Why should I blame her that she filled my days
With misery, or that she would of late
Have taught to ignorant men most violent ways,
Or hurled the little streets upon the great,
Had they but courage equal to desire?
What could have made her peaceful with a mind
That nobleness made simple as a fire,
With beauty like a tightened bow, a kind
That is not natural in an age like this,
Being high and solitary and most stern?
Why, what could she have done, being what she is?
Was there another Troy for her to burn?
William Butler Yeats
Ninguna Troya segunda
¿Por qué debo culpar a ella
porque llenó mi vida con tristeza?
¿O porque hace poco les hubiera impartido
a hombres brutos vias las más violentas?
¿O porque lanzó las callecitas contra los bulevares--
si tenían ellas el coraje iqual al su deseo?
¿Qué podría haber apaciguado a ella?
Con una mente que la nobleza hizo
tan ingenua como fuego,
Con belleza como un arco armado,
que es contra naturaleza en nuestra época:
alta, solitaria, implacable,
y como tal--
¿Qué otra cosa podría ella haber hecho--
¿Había otra Troya para atravesar y incendiar?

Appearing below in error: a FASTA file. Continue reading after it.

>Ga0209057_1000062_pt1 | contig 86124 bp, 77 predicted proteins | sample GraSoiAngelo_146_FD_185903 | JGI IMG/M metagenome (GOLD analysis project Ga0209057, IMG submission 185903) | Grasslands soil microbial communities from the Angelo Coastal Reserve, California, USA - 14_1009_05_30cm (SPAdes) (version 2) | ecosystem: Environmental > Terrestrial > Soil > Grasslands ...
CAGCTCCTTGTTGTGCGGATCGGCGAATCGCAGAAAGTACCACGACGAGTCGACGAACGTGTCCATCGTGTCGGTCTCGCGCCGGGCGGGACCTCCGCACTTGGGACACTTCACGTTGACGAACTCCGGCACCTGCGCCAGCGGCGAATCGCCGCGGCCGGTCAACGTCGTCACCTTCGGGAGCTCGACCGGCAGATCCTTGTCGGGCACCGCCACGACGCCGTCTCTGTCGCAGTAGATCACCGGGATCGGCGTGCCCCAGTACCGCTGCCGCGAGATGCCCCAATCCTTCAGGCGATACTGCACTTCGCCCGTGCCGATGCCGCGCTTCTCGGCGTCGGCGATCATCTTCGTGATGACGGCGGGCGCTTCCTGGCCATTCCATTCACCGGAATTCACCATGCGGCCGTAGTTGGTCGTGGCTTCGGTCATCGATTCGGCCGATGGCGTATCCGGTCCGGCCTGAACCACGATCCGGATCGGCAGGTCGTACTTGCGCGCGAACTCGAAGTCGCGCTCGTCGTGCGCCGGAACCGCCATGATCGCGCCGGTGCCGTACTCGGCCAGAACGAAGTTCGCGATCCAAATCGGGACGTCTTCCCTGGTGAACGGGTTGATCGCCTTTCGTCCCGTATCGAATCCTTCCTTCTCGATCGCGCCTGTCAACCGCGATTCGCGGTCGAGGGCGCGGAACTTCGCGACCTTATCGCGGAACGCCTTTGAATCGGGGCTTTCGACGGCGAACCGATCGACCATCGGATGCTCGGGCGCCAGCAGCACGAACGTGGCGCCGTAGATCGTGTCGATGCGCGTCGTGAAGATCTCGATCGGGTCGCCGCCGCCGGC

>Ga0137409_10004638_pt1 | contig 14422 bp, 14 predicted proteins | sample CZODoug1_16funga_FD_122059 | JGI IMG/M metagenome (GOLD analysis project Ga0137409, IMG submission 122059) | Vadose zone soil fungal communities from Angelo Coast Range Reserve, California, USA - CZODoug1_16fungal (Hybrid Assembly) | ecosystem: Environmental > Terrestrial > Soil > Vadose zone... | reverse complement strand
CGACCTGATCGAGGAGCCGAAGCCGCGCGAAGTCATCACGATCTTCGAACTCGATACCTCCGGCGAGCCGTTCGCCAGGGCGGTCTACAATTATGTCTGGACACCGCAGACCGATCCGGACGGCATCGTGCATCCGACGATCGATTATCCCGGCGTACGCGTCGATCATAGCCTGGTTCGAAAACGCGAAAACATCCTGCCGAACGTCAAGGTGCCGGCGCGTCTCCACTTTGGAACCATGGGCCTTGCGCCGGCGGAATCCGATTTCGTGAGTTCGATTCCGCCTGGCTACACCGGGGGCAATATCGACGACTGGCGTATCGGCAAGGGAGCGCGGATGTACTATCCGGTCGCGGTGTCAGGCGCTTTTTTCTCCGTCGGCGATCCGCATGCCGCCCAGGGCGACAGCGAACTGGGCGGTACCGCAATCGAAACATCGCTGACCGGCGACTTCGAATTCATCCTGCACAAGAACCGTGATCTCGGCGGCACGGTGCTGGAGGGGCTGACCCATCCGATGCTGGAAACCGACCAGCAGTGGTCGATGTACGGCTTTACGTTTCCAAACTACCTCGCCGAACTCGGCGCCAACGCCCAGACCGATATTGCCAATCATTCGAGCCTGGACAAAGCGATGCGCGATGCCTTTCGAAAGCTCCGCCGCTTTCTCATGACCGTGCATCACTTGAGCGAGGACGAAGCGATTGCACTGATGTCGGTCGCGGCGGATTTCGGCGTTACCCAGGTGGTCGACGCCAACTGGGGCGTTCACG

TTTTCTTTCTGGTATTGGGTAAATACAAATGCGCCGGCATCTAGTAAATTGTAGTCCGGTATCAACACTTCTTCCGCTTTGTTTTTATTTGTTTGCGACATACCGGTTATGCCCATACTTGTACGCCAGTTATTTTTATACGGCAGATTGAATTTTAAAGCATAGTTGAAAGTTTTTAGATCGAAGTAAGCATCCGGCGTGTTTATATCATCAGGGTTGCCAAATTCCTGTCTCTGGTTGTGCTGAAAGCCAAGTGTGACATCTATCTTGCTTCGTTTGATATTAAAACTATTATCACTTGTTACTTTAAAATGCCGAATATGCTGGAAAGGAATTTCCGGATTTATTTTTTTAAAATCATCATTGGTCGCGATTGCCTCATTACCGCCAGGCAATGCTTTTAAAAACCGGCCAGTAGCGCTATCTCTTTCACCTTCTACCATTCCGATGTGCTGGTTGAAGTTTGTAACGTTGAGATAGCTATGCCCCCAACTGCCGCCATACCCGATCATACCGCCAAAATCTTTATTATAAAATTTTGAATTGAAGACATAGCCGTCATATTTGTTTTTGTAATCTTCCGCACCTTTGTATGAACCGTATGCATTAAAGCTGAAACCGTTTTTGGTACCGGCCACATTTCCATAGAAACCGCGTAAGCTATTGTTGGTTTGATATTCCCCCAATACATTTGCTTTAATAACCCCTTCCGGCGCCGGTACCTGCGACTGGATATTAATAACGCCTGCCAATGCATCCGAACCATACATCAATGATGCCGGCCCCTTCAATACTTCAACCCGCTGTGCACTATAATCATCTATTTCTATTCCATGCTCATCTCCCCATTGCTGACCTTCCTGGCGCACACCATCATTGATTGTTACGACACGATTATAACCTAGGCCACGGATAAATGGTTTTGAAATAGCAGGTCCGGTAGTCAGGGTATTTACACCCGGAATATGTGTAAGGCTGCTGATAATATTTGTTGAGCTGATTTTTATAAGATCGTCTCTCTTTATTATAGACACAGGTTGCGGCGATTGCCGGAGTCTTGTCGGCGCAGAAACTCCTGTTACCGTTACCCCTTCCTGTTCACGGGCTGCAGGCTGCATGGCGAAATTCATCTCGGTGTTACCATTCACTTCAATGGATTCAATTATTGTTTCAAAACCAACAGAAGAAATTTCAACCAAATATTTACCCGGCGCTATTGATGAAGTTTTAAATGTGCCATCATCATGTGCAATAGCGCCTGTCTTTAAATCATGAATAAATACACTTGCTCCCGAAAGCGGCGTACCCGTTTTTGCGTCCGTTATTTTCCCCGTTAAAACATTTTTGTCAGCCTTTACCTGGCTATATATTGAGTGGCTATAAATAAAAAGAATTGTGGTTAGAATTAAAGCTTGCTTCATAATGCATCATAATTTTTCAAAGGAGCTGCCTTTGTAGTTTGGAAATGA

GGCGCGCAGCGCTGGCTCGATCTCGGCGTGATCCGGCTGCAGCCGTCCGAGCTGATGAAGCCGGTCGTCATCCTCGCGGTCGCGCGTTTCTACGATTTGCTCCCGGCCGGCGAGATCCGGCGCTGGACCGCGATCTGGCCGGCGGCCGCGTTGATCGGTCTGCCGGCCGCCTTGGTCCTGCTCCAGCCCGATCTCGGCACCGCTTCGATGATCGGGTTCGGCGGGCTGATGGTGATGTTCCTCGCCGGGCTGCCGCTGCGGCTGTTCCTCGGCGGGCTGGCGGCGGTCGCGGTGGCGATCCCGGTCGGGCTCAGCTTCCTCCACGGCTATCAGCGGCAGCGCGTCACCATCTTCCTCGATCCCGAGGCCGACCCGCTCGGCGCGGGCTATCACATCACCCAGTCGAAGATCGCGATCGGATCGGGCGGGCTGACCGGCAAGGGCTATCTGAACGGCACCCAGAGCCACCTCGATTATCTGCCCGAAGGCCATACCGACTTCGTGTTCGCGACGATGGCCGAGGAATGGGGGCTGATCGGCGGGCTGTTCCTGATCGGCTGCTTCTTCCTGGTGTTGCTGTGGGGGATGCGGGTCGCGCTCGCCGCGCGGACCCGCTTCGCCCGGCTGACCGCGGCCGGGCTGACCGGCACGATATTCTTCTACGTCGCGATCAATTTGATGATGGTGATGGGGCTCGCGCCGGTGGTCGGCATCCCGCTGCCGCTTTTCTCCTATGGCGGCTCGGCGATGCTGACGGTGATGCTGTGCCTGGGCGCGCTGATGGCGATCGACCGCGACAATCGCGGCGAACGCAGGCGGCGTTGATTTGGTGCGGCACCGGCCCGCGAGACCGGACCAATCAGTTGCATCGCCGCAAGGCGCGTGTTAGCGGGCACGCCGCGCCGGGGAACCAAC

E. A. Costa September 13, 2016 Granada, Nicaragua
N.B.: The subject is Maud Gonne (later Maud Gonne MacBride-- Maud Nic Ghoinn Bean Mac Giolla Bhríghde), English-born actress, Irish revolutionary and suffragette to whom Yeats proposed marriage several times unsuccessfully. Note too that the title clearly bears the ironic cryptotype, “No second try”, of which Yeats, proposing at least, had several. She famously told him, when he said he was not happy without her, “Oh yes, you are, because you make beautiful poetry out of what you call your unhappiness and are happy in that. Marriage would be such dull affair. Poets should never marry. The world should thank me for not marrying you.”